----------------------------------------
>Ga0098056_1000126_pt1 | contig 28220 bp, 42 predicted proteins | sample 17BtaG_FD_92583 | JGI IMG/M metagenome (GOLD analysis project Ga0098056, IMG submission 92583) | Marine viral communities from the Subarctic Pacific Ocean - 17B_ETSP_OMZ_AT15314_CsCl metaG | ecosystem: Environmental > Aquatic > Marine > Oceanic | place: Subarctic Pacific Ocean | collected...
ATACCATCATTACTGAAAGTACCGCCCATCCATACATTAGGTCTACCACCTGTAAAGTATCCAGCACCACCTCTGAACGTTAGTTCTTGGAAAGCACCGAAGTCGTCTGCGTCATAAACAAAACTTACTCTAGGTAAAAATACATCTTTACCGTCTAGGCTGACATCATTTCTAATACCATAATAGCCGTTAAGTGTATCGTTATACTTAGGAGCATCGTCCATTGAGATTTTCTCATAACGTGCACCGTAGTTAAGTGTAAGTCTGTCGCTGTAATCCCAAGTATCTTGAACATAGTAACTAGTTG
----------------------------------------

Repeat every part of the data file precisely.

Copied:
>Ga0098056_1000126_pt1 | contig 28220 bp, 42 predicted proteins | sample 17BtaG_FD_92583 | JGI IMG/M metagenome (GOLD analysis project Ga0098056, IMG submission 92583) | Marine viral communities from the Subarctic Pacific Ocean - 17B_ETSP_OMZ_AT15314_CsCl metaG | ecosystem: Environmental > Aquatic > Marine > Oceanic | place: Subarctic Pacific Ocean | collected...
ATACCATCATTACTGAAAGTACCGCCCATCCATACATTAGGTCTACCACCTGTAAAGTATCCAGCACCACCTCTGAACGTTAGTTCTTGGAAAGCACCGAAGTCGTCTGCGTCATAAACAAAACTTACTCTAGGTAAAAATACATCTTTACCGTCTAGGCTGACATCATTTCTAATACCATAATAGCCGTTAAGTGTATCGTTATACTTAGGAGCATCGTCCATTGAGATTTTCTCATAACGTGCACCGTAGTTAAGTGTAAGTCTGTCGCTGTAATCCCAAGTATCTTGAACATAGTAACTAGTTG